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Community Knowledge of Mental Illness and Reaction to Mentally Ill People

  • Geoffrey Wolff (a1), Soumitra Pathare (a2), Jom Craig (a2) and Julian Leff (a3)



We test the hypothesis that negative attitudes to mentally ill people may be fuelled by a lack of knowledge.


A census of knowledge of mental illness was conducted in two areas prior to the opening of long-stay supported houses for the mentally ill in each area. Three attitudinal factors (Fear and Exclusion, Social Control and Goodwill) which had been extracted by factor analysis of the Community Attitudes toward the Mentally III (CAMI) inventory (see previous paper) were analysed in respect of their associations with knowledge of mental illness.


Most respondents (80%) knew of somebody who had a mental illness but a substantial proportion of respondents had little knowledge about mental illness. Social Control showed an association with knowledge of mental illness. Groups who showed more socially controlling attitudes (especially those over 50 years old, those of lower social class, and those of non-Caucasian ethnic origin) had less knowledge about mental illness. Regression analysis revealed that when knowledge was taken into account age had no effect on Social Control, and the effect of social class and ethnic origin was diminished Respondents with children, who showed more Fear and Exclusion, were not less knowledgeable about mental illness.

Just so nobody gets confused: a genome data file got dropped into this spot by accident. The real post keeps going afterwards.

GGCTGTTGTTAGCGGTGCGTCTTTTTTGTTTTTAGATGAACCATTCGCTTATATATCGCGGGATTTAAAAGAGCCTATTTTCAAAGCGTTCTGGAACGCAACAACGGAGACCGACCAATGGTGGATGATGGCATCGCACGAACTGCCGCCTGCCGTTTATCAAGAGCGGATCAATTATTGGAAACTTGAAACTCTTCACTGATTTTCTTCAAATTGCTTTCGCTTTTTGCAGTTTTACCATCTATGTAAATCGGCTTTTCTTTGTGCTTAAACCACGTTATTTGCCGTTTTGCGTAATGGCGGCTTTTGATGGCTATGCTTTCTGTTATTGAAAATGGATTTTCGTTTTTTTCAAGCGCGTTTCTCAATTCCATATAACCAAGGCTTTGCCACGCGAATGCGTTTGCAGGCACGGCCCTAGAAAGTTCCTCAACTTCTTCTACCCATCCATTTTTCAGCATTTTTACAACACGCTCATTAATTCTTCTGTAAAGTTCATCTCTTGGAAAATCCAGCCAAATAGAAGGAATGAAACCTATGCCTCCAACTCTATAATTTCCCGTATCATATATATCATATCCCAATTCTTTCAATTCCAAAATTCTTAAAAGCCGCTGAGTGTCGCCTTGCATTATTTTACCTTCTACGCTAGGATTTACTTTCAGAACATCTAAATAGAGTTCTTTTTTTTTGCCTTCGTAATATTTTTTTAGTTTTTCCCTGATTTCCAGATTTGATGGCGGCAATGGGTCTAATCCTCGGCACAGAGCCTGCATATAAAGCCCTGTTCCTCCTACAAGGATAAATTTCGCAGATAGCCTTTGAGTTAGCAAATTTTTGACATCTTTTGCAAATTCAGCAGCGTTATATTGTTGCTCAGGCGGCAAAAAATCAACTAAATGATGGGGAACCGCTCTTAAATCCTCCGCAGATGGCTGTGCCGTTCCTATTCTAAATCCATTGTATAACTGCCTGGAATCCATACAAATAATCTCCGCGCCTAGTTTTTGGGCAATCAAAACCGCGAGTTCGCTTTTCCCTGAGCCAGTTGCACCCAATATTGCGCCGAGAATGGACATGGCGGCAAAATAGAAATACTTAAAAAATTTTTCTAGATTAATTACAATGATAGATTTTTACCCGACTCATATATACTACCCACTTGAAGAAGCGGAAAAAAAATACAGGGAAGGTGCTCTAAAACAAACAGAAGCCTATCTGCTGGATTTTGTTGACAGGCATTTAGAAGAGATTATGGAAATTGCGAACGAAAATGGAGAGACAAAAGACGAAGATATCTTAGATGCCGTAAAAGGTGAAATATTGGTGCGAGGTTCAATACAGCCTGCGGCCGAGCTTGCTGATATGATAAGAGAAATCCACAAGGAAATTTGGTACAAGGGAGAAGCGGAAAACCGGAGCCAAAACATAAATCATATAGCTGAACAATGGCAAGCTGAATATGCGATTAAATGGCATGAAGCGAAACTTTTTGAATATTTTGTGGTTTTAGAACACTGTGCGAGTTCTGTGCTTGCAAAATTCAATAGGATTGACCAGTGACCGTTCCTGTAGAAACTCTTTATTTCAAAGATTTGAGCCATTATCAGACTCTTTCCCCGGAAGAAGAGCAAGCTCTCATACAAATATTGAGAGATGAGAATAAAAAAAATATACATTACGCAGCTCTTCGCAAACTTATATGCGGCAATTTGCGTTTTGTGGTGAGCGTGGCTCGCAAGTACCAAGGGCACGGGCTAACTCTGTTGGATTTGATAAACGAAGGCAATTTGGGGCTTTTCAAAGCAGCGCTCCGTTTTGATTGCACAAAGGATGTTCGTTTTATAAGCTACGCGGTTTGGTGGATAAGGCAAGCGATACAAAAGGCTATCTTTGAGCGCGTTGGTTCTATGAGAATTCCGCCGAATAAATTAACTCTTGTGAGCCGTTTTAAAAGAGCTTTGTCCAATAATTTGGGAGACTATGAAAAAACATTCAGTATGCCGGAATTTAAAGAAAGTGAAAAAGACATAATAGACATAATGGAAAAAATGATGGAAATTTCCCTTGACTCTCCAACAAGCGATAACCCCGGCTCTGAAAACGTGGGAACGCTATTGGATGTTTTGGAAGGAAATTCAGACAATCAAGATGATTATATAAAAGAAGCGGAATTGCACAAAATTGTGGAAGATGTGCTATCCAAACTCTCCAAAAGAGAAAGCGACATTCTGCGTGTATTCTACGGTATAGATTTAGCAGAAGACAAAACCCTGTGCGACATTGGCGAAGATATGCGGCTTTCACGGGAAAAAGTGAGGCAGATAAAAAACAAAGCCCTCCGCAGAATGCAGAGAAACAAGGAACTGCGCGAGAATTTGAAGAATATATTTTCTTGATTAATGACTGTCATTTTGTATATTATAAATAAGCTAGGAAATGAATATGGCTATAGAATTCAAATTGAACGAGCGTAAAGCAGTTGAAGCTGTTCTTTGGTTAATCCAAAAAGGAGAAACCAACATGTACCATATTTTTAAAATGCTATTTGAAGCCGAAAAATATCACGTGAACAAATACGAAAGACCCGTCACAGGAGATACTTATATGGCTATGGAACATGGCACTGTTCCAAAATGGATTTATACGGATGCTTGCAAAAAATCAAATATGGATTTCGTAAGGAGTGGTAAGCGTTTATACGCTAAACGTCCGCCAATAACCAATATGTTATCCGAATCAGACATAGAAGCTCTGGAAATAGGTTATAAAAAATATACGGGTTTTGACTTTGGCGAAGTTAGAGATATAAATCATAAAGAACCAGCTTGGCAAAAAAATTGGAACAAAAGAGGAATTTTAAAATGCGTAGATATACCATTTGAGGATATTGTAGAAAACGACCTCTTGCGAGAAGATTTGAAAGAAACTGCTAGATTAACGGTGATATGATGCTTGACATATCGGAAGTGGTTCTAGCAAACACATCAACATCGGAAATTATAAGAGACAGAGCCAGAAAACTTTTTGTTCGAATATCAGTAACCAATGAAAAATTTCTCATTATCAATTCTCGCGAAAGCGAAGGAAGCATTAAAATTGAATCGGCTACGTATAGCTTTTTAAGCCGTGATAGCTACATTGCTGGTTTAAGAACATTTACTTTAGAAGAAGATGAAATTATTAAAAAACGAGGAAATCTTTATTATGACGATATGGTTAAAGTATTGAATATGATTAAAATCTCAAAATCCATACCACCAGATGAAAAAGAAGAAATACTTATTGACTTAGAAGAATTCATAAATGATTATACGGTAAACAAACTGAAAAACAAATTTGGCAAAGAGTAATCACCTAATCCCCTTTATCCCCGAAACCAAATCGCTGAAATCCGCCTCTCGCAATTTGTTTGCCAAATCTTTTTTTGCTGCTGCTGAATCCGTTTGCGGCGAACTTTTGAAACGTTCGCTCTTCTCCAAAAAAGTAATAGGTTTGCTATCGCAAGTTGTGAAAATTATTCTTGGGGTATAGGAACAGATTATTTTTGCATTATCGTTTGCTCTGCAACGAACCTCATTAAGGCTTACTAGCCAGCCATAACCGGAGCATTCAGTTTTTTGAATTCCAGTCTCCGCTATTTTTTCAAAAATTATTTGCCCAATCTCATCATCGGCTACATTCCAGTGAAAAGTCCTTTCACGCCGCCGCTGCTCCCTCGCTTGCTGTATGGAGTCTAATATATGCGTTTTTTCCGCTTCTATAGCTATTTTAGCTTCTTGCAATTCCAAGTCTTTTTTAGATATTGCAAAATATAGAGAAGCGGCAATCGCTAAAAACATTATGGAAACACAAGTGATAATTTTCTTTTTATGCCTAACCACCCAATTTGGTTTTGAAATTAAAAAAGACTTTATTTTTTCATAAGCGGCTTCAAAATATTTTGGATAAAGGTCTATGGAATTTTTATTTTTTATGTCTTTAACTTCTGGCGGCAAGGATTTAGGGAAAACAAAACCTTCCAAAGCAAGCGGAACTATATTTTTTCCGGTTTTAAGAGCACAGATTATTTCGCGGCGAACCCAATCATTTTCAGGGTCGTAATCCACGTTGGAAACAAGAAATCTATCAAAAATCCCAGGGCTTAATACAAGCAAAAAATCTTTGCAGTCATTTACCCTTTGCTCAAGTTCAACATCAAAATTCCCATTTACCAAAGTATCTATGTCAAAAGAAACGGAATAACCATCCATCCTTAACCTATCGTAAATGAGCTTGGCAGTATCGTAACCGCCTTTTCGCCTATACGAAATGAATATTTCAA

The results support the hypothesis that negative attitudes, especially in older people, are fuelled by a lack of knowledge. Negative attitudes among people with children are not related to a lack of knowledge.


Corresponding author

Dr Geoffrey Wolff, MRC Social, Genetic and Developmental Psychiatry Research Centre (Social Psychiatry Section), Institute of Psychiatry, DeCrespigny Park, Denmark Hill, London SE5 8AF. E-mail:


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Community Knowledge of Mental Illness and Reaction to Mentally Ill People

  • Geoffrey Wolff (a1), Soumitra Pathare (a2), Jom Craig (a2) and Julian Leff (a3)
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